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  • Special Report on Virgo
    bench unit Owing to lingering problems with that unit s optics the central interferometer is currently being fed by an auxiliary laser and injection telescope which had been built to test the detection bench mode cleaner The entire inner interferometer is mounted on the passive superattenuator chains the bigger brothers of the LIGO designed TAMA SAS chains recently reported on in this newsletter which effectively isolates the mirrors from all external disturbances Above At left assemlby of the injection bench Next close up view of the Virgo injection bench The structure seen at center is a ULE reference cavity All around the bench are the control coils of the actuators Third the top of a superattenuator chain with filter and inertial damping instrumentation Last an eagle s eye view of a superattenuator tower The most satisfying thing to witness is the almost preposterous ease with which the interferometer catches lock After the system is artificially excited you just wait a little watching the amplitude oscillations of the light in the dark port on a monitor After a few minutes only one to a few fringes per second pass by At this point you simply switch on the mirror and marionetta feedback and the interferometer snaps into lock The entire operation requires the pressure of a button I am told that if you do not artificially excite the towers or if you wait longer than a few minutes the inertial damping of the superattenuator rigid body oscillations is so effective that the interferometer stays on a fringe for substantial times completely uncontrolled People keep milling around doing their business while the interferometer control people do their engineering runs Nobody minds the eighteen wheelers passing by the building outside hauling pipe sections to the arms nor the earthmovers digging the foundation of the second office building in the adjoining lot But climbing on the tower metal structures does disturb the lock and causes loud complaints from the operators Using the overhead crane for more than a couple of minutes progressively feeds vibrations into the superattenuators exciting its slow oscillations to growing amplitudes eventually larger than the marionetta dynamic range Once the mirror controls are overwhelmed the lock is lost At Work in the Control Room Above First at left the control room during an inner interferometer development run The middle TV screen shows the beam spot while the centermost monitor shows the control actuator currents and the mirror residual motion Pictured here are l r M A Bizouard F Bellachia D Garrot M Barsuglia L Holloway and R Passaquieti Note the well deserved champagne bottle on the shelf Next in the center photo we see Matteo Barsuglia tuning the mode cleaner and injection bench Then at right a view of half of the Virgo control electronics Below Left The 6 meter tall vacuum chambers housing the beam splitter and west inner mirror superattenuator towers Next pictured in the control room are from foreground to background G Losurdo L Holloway M A Bizouard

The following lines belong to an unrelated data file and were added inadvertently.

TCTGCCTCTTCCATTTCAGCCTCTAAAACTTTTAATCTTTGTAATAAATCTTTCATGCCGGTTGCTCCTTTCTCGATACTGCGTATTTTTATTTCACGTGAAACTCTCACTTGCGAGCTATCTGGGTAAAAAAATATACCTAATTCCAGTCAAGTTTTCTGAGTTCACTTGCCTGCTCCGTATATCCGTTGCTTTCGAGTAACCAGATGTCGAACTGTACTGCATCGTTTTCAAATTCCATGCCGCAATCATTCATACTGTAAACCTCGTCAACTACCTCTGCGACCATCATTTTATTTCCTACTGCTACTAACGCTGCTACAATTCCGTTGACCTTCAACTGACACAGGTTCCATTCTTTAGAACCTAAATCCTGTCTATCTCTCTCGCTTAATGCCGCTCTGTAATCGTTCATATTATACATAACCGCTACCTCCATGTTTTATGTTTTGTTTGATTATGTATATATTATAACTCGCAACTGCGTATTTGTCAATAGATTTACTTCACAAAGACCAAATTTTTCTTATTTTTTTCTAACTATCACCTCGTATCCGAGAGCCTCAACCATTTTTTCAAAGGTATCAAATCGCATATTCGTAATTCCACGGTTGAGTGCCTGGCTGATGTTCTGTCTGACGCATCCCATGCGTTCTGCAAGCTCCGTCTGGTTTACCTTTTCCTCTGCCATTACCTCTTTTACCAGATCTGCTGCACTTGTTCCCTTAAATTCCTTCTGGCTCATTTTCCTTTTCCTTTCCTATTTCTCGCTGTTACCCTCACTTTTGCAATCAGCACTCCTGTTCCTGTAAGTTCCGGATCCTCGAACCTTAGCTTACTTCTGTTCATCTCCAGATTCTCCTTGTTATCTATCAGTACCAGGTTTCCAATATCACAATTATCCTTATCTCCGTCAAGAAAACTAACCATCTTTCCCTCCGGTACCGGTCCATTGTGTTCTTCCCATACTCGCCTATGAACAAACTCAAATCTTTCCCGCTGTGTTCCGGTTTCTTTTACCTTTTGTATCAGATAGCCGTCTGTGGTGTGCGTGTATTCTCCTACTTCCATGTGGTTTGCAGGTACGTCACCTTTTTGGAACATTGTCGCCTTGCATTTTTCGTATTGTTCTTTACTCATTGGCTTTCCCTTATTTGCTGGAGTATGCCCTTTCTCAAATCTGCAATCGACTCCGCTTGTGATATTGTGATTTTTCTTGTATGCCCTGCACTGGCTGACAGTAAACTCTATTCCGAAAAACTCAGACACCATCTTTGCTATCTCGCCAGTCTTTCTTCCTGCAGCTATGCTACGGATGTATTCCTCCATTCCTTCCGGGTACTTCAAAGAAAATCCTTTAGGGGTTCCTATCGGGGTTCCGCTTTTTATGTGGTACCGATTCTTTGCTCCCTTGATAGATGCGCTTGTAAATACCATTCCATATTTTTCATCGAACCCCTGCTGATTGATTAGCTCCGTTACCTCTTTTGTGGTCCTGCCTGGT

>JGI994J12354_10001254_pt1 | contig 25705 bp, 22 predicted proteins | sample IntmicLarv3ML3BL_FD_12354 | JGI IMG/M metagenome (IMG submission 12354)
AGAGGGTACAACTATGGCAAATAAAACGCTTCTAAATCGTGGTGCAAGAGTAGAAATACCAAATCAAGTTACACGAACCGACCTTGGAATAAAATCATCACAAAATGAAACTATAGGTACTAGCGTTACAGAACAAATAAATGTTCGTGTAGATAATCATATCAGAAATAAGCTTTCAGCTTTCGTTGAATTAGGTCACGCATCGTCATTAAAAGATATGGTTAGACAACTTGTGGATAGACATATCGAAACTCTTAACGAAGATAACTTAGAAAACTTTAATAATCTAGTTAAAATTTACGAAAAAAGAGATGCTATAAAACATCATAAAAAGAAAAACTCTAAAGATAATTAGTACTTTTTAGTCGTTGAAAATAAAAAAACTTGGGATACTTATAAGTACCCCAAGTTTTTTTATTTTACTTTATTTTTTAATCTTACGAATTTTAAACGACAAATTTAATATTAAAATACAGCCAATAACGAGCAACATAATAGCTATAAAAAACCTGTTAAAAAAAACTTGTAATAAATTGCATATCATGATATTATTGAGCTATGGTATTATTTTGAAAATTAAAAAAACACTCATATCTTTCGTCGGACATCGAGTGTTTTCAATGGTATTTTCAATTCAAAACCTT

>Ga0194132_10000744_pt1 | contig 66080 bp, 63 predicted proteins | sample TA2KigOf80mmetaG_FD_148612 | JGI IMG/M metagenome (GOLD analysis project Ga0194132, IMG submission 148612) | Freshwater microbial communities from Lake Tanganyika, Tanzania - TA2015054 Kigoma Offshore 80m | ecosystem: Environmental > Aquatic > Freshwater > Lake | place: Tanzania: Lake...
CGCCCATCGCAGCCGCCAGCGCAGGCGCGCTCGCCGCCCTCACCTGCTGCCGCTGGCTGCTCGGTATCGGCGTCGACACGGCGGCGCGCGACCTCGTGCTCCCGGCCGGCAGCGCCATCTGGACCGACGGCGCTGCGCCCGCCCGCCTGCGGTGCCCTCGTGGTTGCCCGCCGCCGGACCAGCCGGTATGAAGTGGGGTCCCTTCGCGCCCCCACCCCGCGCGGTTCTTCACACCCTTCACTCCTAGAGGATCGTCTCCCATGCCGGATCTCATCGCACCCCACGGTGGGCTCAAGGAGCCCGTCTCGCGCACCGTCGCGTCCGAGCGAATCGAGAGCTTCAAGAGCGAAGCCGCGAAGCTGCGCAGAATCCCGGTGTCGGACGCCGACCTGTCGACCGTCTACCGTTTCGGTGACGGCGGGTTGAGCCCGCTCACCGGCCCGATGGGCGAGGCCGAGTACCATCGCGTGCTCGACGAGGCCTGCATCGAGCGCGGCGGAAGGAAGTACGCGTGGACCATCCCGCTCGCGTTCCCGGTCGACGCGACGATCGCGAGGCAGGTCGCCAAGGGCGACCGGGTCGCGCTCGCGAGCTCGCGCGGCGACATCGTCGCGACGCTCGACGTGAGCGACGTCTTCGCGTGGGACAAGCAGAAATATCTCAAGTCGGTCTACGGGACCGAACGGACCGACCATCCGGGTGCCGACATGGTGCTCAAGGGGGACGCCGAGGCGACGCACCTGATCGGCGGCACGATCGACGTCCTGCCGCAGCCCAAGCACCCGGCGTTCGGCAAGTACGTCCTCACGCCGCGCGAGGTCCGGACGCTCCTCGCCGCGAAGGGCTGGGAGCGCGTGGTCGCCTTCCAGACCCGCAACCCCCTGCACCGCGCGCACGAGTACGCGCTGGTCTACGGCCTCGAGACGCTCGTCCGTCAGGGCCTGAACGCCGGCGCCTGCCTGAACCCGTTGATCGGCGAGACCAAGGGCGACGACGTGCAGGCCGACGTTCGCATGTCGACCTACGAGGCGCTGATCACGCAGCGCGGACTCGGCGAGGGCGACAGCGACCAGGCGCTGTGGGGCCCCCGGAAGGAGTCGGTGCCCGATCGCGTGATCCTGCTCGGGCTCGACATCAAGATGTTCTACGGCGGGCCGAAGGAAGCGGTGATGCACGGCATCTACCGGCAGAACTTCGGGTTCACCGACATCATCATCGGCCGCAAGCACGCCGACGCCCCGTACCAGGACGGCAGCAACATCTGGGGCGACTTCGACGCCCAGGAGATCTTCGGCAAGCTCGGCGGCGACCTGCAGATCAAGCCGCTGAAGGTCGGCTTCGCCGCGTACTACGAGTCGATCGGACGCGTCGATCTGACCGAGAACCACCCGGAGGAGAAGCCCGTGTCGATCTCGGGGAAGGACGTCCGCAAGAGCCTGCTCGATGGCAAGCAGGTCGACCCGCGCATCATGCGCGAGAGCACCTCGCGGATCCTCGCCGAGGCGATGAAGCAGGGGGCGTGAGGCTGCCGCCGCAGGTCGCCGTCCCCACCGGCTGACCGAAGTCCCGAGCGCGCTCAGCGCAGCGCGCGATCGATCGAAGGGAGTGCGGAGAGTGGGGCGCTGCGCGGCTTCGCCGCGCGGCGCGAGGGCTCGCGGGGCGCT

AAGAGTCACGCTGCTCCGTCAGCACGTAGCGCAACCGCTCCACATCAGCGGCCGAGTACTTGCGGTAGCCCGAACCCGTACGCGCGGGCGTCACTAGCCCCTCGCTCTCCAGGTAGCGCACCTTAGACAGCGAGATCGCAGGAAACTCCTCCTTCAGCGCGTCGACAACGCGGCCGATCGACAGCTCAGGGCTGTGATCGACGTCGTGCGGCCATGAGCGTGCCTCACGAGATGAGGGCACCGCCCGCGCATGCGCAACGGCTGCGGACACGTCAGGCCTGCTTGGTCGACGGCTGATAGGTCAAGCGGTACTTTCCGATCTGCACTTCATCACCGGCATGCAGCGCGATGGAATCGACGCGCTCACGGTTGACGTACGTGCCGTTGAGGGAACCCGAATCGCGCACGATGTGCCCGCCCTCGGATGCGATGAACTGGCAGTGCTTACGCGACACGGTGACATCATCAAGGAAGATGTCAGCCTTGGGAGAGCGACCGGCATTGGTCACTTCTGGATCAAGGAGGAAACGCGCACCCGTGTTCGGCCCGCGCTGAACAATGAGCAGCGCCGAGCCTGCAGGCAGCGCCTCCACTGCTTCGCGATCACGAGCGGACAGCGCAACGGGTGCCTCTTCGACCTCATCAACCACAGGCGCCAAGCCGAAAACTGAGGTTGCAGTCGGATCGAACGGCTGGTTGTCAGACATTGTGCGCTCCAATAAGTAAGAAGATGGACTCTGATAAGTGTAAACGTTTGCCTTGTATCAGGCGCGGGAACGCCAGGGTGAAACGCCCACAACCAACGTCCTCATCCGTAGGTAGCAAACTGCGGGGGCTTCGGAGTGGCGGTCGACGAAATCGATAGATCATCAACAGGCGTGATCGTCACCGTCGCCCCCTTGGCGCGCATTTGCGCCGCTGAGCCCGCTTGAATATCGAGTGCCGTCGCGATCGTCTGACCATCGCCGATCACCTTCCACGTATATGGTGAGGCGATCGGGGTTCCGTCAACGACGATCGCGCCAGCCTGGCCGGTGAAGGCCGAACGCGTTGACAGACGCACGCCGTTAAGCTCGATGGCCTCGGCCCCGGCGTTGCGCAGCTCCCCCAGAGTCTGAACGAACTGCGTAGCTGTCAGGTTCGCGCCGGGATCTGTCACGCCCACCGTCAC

Original URL path: http://www.ligo.caltech.edu/LIGO_web/0106news/0106spr.html (2015-06-02)
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  • LIGO Livingston Observatory News
    100 mW instead of a few wattts so that the scattered light power measured at the OSEM photodiode was much smaller than the light from the LED within the OSEM The downside of this is that the signal output of the interferometer was reduced The sensitivity of the interferometer which should be dominated at frequencies above a few hundred Hz by the amount of light circulating in the interferometer was instead dominated by the electronic noise in the measurement apparatus Now that the OSEM s have been replaced with a revised version which solves the problem this important signal noise ratio will be substantially improved The new OSEM s solved the problem by utilizing shorter wavelength light in the shadow sensor so that it will be less sensitive to the scattered light from the main beam Further enhancements will be implemented later this year when electronics will be added to synchronously modulate the light source and the photodiode to reject the main laser beam scattered light Summer Programs at LLO Contributed by Mark Coles This summer the LIGO Livingston Observatory was host to seven participants of Caltech s Summer Undergraduate Research Fellowship program or SURF More information on SURF can be found at http www ligo caltech edu LIGO web students undergrads html This year the student participants came from Caltech Sean Hardesky Xavier University of New Orleans Misty Watson the University of Texas at Austin Lonique Coots Southern University of Baton Rouge Keisha Williams Florida Tech Hareem Tariq New College of Florida Homer Wolfe and the University of Michigan David Leibrandt We also had one undergraduate student from MIT Antimony Gearhardt two undergraduates from LaTech University Clay Westbrook and Nathan Scott one undergraduate student from LSU Matt Weitz one student from SLU Jeremy Day and four students from the